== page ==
Wellness Programs: Making the Decision

Topics: Occupational safety and health, Health care, Workplace wellness Pages: 9 (2153 words) Published: September 20, 2013

WELLNESS PROGRAMS: MAKING THE DECISION

EXECUTIVE SUMMARY

“Work place wellness is an organized, employer-sponsored program that is designed to support employees (and sometimes their families) as they adopt and sustain behaviours that reduce health risks, improve quality of life, enhance personal effectiveness, and benefit the organization’s bottom line” (Berry, 2010). This definition covers the relevant components of all-inclusive wellness programs. Companies want to gain benefits of wellness programs while avoiding problems.

BENEFITS
Higher Productivity results in an elevated level of output by employees taking advantage of wellness programs. Higher employee morale and loyalty build employee trust in management and create a positive work environment where employees are more likely to stay with the company. Lower health care costs improve the company’s bottom line and encourage management to value wellness programs.

PROBLEMS OF WELLNESS PROGRAMS
Management disinterest negatively affects the success of corporate wellness programs. Measurement of wellness programs presents a challenge to corporations and may make or break the success of the program. Low employee participation levels present a challenge to successful programs.

RECOMMENDATIONS
1. Establish leadership and obtain support from the “top”. 2. Develop support from everyone.
3. Acknowledge current, informal activities and collect baseline data. 4. Identify the key needs and expectations of the workplace. 5. Develop a detailed plan.
6. Put the plan into action.
7. Monitor, evaluate, and maintain the program.

INTRODUCTION
What is a corporate wellness program? What are the benefits? What are the inherent problems and possible solutions for effective programs? Finally, how can an effective wellness program be implemented? All of these questions are relevant to a company considering the establishment of a wellness program. Companies want to reap the benefits of higher productivity, higher employee morale and loyalty, and lower health costs. Achieving these benefits involves overcoming management disinterest, measurement difficulties, and low participation rates.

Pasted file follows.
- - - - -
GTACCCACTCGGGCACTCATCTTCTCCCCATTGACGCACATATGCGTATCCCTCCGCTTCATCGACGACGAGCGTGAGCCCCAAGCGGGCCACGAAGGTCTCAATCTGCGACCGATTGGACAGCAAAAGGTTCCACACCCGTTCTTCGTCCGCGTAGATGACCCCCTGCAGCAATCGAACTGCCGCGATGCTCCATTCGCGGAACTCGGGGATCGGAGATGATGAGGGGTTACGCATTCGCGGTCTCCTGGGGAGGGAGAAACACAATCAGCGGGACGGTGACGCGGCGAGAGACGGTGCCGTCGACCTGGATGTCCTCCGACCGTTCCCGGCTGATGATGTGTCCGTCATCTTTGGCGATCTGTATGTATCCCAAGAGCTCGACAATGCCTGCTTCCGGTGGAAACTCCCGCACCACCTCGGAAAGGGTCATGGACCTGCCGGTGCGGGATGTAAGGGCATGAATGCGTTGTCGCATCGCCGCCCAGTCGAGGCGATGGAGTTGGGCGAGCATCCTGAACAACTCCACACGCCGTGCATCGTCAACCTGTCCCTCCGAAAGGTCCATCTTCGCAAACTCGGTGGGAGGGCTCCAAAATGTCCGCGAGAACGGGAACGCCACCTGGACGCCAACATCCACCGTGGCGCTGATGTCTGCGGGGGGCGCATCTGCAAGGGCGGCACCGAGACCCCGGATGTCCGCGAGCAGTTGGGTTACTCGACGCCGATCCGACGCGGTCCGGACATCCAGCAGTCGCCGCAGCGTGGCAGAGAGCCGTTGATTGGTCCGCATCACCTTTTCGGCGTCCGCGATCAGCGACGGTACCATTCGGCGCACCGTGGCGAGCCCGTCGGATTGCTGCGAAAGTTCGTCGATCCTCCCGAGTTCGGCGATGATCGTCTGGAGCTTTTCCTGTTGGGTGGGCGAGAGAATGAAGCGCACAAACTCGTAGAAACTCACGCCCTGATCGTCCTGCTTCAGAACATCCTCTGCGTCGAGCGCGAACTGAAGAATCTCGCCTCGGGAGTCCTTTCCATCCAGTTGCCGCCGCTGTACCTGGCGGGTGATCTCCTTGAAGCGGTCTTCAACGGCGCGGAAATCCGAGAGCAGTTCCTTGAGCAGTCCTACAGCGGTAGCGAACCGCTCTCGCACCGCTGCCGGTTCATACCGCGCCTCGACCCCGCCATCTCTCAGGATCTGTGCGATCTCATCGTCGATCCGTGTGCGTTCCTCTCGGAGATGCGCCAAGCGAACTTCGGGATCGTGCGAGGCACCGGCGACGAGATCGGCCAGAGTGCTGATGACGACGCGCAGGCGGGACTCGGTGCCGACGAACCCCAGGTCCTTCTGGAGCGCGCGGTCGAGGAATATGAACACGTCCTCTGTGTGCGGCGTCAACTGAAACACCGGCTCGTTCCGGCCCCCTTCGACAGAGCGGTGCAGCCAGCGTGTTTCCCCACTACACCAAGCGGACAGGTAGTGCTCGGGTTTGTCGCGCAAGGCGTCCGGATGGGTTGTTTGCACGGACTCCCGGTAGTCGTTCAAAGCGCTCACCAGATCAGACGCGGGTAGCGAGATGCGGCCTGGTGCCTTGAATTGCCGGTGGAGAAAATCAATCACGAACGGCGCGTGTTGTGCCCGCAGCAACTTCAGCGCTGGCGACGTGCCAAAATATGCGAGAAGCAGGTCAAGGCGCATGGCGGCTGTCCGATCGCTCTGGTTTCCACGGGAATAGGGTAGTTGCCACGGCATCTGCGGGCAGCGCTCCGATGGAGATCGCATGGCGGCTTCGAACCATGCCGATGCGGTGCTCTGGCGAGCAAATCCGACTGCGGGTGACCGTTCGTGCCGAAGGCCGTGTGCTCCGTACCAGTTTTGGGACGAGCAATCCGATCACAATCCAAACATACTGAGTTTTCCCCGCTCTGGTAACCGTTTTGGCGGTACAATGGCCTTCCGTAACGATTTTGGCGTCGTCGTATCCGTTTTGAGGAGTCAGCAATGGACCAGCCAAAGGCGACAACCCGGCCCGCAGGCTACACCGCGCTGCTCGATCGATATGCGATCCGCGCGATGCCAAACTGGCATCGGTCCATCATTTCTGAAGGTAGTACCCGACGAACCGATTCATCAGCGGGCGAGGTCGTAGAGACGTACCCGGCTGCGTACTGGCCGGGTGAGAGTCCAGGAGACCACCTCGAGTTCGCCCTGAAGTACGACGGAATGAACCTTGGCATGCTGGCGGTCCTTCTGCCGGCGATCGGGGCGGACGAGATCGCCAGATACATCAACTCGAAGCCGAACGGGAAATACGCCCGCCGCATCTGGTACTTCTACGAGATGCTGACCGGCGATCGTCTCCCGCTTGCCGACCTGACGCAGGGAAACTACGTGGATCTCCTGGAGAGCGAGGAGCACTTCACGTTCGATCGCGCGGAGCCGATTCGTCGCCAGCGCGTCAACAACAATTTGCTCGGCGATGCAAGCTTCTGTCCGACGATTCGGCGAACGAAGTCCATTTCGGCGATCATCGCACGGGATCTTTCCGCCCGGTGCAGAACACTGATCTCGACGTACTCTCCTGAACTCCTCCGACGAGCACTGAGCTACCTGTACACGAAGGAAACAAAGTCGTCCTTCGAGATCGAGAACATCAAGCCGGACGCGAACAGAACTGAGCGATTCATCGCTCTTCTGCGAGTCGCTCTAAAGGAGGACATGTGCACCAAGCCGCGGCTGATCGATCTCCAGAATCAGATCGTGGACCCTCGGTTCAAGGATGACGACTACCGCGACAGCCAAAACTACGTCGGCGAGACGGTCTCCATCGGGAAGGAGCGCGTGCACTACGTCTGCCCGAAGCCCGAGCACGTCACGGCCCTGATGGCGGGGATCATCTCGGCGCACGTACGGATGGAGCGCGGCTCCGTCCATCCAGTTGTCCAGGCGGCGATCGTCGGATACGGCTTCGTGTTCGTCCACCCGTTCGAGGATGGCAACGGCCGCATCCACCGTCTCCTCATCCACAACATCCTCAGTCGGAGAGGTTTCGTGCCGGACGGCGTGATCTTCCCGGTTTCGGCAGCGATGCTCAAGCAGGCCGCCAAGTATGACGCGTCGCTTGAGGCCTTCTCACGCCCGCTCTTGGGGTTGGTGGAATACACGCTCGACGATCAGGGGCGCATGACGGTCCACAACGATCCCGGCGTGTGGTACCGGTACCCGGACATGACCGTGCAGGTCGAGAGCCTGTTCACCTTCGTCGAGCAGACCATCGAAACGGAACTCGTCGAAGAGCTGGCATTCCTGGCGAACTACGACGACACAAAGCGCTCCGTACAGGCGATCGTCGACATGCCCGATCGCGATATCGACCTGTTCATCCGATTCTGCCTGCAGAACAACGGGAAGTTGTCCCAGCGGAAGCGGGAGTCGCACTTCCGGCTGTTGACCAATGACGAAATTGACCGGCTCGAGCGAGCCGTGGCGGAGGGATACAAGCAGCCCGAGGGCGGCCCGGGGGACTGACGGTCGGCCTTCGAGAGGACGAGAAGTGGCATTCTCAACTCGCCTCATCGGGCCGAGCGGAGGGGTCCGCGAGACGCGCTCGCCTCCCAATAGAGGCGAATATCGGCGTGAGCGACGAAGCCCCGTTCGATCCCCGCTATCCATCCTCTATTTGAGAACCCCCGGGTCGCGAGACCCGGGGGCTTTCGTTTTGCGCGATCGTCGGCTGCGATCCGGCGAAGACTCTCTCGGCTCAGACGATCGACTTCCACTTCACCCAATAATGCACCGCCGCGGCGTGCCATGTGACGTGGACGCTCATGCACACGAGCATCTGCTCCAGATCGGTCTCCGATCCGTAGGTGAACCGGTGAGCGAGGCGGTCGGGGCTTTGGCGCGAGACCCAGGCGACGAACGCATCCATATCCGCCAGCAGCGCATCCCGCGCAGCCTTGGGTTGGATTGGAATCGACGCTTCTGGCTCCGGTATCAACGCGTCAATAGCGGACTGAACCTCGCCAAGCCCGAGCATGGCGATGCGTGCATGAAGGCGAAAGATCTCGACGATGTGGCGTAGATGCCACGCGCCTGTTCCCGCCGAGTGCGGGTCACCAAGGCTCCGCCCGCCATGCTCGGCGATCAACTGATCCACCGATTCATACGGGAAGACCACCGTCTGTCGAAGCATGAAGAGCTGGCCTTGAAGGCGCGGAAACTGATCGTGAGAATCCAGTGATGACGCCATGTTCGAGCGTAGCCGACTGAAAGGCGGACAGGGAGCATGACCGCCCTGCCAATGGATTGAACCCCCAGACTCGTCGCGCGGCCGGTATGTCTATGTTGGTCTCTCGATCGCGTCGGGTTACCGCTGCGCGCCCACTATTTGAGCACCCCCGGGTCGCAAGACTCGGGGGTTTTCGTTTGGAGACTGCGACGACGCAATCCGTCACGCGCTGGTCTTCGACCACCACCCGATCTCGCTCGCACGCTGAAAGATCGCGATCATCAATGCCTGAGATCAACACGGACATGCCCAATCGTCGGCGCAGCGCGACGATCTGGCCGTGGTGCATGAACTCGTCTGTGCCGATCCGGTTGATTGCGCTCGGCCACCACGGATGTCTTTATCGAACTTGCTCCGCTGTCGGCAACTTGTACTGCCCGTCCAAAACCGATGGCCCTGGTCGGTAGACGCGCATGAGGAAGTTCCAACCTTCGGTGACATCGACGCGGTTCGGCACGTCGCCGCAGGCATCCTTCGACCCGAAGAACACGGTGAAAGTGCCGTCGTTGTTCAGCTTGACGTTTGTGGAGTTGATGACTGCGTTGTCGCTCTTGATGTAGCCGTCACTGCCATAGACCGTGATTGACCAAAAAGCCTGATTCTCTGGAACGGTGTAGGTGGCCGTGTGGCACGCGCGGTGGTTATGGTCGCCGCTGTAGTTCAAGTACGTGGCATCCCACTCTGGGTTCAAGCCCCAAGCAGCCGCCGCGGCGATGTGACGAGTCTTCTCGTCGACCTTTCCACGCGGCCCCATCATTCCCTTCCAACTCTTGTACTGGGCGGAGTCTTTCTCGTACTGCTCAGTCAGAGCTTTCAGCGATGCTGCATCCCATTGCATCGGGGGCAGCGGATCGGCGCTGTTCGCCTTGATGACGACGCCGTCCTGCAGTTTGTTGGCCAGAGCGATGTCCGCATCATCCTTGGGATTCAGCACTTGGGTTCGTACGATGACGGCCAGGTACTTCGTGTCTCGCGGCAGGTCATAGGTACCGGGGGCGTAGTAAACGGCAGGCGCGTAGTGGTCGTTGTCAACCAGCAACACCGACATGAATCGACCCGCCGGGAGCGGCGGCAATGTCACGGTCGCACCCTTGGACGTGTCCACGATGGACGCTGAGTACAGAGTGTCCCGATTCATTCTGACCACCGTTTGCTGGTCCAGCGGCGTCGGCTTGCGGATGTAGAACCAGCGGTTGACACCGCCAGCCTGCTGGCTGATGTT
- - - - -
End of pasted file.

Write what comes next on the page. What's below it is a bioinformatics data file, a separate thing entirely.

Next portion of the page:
DEFINITIONS
The North Carolina Health and Wellness Trust Fund state that “workplace wellness programs provide the access, opportunity, support, and encouragement needed for workers to actively participate in improving their health” (2004). Michael Mulvihill defines corporate wellness as “a set of organized activities and . . . interventions, offered through corporations/worksites, managed care organizations, and government/community agencies, whose primary purposes are to provide health education, identify modifiable health risks, and influence health behaviour changes” (2003). While these definitions are adequate, Berry, in the Harvard Business Review, defines wellness programs this way:

Work place wellness is an organized, employer-sponsored program that is designed to support employees (and sometimes their families) as they adopt and sustain behaviours that reduce health risks, improve quality of life, enhance personal effectiveness, and benefit the organization’s bottom line. (2010)

BENEFITS
Successful wellness programs offer companies several benefits: Higher Productivity results in an elevated level of output by employees taking advantage of wellness programs. Corporate wellness plans increase productivity levels by decreasing stress and depression through employee-oriented programs Decreased stress boosts employee focus resulting in increased productivity. A rise in energy levels may develop due to weight loss and healthy eating. “A 2009 study . . . of absenteeism and presenteeism among 50,000 workers at 10 employers showed that lost productivity costs are 2.3 times higher than medical and pharmacy costs” (Berry, 2010). Presenteeism occurs when employees are working but productivity is low because of wellness issues. Wellness issues include...

Cited: Berry, L. L. (2010, December). What 's the Hard Return on Employee Wellness Programs? Harvard Business Review , 88 (12), pp. 104-112.
Brown, M. (1996, July). Survival of the Fittest. Management Today , p. 74.
Canadian Centre for Occupational Health and Safety. (2009, February 2). Workplace Health and Wellness Program-Getting Started. Retrieved November 3, 2011 from CCOHS:http://www.ccohs.ca/oshanswers/pyschosicial/wellness-programs.html
Cooper, C
Employee Wellness Programs. (2007). Employee Wellness Programs Simplified. Retrieved October 27, 2011 from http://www.employee-wellness-programs.com/employee-wellness-programs.html
Hillier, D
Infinite Wellness Solutions. (2006). Corporate Wellness Programs. Retrieved October 26, 2011 from http://www.infinitewellnesssolutions.com/corporate-wellness-programs.html
Lindahl, E
Mulvihill, M. (2003, 4th Quarter). The Definition and Core Practices of Wellness. Journal of Employee Assistance , 13-15.
North Carolina Health and Wellness Trust Fund. (2004). Workplace Wellness Toolkit. Retrieved October 27, 2011 from fittogether: www.fittogethernc.org/workplacewellnessabout.aspx#top
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